Property Depreciation Schedules - The New reality

From then to now: How has the property market changed?

WHAT A rollercoaster the past year has been for property!

We saw a lacklustre start to 2019 largely due to apprehension around last year’s Federal Election and particularly proposed housing-related tax policies from the ALP.

Activity was also subdued due to the fallout from the Banking Royal Commission and tightened lending restrictions imposed by the Australian Prudential Regulation Authority.

However following the Federal Election in May and confirmation the status quo would continue the market slowly started improving as confidence returned, and now it’s firmly in recovery mode.

The difference between the start of 2020 and the same time one year ago is like “chalk and cheese”, says Hotspotting.com.au founder Terry Ryder.

“One year ago everything was super negative but now things are much more positive,” he states.

But just how positive is the market? Will the price growth that started in 2019 continue this year, and if so, will it be at a strong pace?

 

Depreciation - Houses

Let’s first look at why prices have started to rise again…

In the wake of the uncertainty in the property market over 2019 many sellers decided to hang onto their homes, fearing they wouldn’t get the desired price, and construction also eased.

This led to a lack of available stock for buyers to choose from, which Ryder says was one of the several factors contributing to the price growth that started towards the end of the year and has continued into this year.

“One of the factors in the escalation of prices, particularly in bigger cities, was that at a time when demand recovered quite strongly, there was very little supply and vacancies were generally low in most locations around Australia,” he says.

“There was a lot of competition for good properties available, which was a big factor in price growth last year.”

Now, in 2020, there are signs supply is starting to rise, with sellers more confident in testing the market, and more construction in the pipeline, so price inflation that occurred due to a lack of stock will likely be tempered moving forward.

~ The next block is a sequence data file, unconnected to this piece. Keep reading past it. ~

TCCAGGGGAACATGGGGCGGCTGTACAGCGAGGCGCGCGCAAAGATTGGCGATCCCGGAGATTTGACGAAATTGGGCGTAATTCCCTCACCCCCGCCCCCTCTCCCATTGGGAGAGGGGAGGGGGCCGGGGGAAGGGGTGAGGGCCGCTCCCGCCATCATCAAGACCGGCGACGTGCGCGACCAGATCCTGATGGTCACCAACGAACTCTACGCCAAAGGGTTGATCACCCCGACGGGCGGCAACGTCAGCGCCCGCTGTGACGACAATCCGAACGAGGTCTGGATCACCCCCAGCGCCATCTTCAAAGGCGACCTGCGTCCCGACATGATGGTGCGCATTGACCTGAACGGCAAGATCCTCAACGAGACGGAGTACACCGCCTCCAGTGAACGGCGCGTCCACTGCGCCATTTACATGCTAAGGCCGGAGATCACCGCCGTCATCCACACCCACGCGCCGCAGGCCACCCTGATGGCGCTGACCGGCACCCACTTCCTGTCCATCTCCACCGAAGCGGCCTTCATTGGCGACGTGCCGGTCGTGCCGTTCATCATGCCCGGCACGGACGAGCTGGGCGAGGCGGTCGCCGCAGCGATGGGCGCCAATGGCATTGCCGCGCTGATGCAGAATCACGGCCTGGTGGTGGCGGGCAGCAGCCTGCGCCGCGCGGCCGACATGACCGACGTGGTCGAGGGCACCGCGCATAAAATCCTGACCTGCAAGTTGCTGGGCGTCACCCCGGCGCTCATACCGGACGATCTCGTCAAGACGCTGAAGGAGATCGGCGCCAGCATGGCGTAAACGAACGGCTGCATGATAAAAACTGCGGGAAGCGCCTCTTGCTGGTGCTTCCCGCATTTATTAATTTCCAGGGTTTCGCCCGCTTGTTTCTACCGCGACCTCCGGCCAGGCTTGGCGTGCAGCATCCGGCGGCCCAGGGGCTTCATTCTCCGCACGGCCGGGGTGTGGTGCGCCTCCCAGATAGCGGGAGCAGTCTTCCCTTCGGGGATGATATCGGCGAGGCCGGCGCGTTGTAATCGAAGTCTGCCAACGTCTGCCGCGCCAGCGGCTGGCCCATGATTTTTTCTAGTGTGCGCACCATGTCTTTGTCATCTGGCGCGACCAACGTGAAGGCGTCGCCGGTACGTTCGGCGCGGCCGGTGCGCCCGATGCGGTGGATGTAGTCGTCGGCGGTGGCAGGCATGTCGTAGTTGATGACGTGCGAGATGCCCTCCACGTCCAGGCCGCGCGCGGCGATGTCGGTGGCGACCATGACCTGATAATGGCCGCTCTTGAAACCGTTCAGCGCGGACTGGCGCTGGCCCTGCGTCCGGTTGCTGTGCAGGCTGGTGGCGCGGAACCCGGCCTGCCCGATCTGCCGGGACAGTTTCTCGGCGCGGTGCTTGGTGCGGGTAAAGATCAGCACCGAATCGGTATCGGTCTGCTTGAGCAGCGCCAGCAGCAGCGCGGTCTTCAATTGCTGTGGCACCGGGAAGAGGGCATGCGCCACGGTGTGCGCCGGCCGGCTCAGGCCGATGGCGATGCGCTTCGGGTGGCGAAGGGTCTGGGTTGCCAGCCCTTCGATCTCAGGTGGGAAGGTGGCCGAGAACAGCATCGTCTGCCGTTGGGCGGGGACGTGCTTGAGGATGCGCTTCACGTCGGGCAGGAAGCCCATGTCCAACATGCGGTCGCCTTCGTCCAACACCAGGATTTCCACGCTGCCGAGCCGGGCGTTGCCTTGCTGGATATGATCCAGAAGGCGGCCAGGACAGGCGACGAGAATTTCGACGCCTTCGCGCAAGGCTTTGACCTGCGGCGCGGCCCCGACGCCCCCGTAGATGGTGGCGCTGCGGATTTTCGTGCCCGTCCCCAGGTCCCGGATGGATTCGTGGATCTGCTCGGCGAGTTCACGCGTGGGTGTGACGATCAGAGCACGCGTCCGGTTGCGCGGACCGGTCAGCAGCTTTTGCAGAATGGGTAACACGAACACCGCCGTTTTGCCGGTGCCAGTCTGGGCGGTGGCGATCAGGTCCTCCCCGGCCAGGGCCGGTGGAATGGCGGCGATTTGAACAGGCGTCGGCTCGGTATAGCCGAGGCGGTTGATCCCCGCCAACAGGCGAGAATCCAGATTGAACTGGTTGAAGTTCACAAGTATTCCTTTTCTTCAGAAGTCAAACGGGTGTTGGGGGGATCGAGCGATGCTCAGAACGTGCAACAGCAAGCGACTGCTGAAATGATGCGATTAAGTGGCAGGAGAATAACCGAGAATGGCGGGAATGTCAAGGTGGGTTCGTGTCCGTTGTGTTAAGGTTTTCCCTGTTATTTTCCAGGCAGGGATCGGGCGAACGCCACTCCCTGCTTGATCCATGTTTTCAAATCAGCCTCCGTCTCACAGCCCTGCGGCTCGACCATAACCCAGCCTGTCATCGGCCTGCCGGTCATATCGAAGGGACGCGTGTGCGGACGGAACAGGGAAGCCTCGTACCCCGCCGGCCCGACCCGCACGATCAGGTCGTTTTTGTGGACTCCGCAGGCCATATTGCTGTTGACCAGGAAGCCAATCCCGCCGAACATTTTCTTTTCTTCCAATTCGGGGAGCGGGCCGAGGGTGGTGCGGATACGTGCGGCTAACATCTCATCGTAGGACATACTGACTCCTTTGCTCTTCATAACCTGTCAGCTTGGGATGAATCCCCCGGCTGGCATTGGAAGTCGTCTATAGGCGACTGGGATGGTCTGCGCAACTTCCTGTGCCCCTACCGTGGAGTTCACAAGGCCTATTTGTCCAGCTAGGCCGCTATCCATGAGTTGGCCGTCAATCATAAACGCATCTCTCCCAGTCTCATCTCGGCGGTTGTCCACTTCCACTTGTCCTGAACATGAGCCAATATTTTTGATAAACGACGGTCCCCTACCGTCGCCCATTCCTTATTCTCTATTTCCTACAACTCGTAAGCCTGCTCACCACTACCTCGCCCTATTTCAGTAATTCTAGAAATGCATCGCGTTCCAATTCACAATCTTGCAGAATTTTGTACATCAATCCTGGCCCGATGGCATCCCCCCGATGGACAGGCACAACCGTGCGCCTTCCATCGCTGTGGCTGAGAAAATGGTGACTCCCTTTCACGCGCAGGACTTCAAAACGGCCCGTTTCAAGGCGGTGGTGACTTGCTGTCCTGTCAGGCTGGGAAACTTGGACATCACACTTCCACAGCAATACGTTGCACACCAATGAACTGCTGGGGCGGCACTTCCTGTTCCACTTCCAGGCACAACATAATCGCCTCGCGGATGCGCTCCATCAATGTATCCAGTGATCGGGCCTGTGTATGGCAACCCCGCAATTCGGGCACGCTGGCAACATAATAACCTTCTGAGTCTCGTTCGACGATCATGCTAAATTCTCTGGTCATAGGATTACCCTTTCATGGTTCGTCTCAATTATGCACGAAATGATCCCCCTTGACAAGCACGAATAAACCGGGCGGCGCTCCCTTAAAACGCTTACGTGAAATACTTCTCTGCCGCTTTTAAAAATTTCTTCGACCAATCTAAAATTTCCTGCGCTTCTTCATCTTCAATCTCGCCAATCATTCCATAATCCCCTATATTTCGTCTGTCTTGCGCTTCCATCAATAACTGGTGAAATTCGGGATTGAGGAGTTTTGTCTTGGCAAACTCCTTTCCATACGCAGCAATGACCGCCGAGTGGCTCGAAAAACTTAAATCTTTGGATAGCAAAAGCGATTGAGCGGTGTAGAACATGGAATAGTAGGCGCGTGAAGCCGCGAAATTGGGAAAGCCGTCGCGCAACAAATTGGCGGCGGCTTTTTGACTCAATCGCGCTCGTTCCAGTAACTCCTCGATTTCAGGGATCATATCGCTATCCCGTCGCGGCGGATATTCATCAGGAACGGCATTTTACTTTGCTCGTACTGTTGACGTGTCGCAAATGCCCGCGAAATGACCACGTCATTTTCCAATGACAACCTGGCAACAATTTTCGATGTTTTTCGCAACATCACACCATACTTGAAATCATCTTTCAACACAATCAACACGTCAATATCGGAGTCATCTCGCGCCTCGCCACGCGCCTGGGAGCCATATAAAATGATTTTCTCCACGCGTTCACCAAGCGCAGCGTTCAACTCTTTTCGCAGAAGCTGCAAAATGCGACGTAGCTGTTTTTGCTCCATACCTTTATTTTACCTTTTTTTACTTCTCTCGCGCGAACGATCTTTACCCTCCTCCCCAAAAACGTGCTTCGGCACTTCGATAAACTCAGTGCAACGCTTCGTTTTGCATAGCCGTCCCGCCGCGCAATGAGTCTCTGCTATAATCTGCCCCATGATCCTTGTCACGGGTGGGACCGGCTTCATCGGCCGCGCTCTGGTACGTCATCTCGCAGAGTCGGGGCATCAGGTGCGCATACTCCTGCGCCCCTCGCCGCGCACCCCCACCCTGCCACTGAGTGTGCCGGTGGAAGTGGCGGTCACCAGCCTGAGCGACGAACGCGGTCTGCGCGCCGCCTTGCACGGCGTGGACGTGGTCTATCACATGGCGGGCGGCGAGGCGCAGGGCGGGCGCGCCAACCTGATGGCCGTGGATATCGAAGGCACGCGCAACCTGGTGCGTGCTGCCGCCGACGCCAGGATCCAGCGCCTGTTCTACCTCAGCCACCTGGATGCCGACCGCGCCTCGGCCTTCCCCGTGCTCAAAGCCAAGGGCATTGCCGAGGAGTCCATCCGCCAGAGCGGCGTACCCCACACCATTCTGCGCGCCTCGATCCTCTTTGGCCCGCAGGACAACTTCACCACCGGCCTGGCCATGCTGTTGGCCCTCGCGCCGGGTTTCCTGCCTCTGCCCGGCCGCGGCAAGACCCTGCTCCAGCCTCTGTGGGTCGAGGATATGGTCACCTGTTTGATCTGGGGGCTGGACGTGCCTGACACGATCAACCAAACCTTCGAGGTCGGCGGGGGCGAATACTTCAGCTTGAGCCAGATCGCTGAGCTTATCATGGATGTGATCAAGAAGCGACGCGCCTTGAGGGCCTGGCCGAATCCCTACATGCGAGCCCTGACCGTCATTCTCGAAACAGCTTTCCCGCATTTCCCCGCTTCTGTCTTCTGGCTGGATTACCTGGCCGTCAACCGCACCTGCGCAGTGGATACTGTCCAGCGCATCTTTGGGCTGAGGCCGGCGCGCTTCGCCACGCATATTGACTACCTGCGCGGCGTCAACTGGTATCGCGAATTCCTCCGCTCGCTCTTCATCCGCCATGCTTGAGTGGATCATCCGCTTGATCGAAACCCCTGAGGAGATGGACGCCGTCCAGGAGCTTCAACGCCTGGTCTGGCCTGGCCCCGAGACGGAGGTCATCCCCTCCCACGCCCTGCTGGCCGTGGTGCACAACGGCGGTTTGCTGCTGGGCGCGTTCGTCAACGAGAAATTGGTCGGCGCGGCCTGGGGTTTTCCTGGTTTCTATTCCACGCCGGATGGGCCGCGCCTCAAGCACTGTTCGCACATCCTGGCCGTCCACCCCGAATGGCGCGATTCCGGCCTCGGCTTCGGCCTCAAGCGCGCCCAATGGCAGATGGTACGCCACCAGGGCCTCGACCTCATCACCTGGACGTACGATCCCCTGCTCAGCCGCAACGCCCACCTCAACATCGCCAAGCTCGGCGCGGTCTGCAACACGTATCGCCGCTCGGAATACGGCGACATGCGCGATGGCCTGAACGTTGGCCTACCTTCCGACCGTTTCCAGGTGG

National residential property listings increased in January by 2.2%, according to the latest data from SQM Research. All capital cities saw a rise in listings, but the largest rise was in Sydney of 5.1%, followed by Hobart at 4.9%.

Sydney’s listings are still 24.8% lower than 12 months ago, while nationally listings are 10% lower than a year ago. But there are likely to be further increases in the coming months.

Dwelling approvals are also improving, with annual growth lifting to 2.7%, the first positive since June 2018.

“MarHouse for Salekets are rising and people can get pretty good prices for their properties if they’re willing to list them,” says Ryder.

“Consumers were a bit battered and bruised after a period of negativity, including fears of the Federal Election, but since the middle of May last year there have been a series of fortunate events.”

These events include an easing of lending restrictions, tax cuts, three interest rate reductions and more positive media coverage on the market.

“There are always multiple factors in why the market rises and these factors are all part of the equation,” says Ryder.

“But with more supply coming to the market this year, it will take some pressure off prices, particularly in Sydney and Melbourne.

“The market will settle down a bit and be what you might call a ‘normal’ market.”

Indeed, the latest CoreLogic Home Value Index found that while property prices rose across every capital city in January, the rate of growth had slowed in recent months.

Over the past year prices have grown by 4.1%, which is the fastest pace of growth for a 12-month period since December 2017, but in January the index was up by a total of 0.9%, down from its recent monthly peak of 1.7% in November.

 

Growth markets are aplenty this year

With Sydney and Melbourne likely to take a backseat this year, smaller capital cities are set to come to the fore, including Brisbane, Perth, Canberra and Adelaide.

Brisbane River and City

“Sydney and Melbourne have had substantial and lengthy booms, and the increase in supply and the affordability factor will tend to suppress the level of growth in those cities,” says Ryder.

“Cities that haven’t had a big run but have the right dynamics in play will have a strong year.”

Brisbane is overdue for growth, and all the ducks are starting to fall into line for the city to do much better this year, explains Ryder.

“All indicators are that Perth has finally moved into a recovery after five years of gradual decline and Canberra looks solid, underpinned by one of the steadiest economies in the country.

“Adelaide is always underrated; it’s got a lot more going for it than people realise and it will have a good year as well.”

Hobart has had a good run and is likely past its peak, and Darwin is still struggling, adds Ryder.

He points out that regional areas also have the potential for growth this year, with the strongest market being regional Victoria, with parts of regional New South Wales also looking promising, including Orange, Wagga Wagga, Goulburn and Dalby.

In regional Queensland the Sunshine Coast offers some of the best growth potential, with a strong economy, while some parts of Central Queensland are also recovering, including Mackay.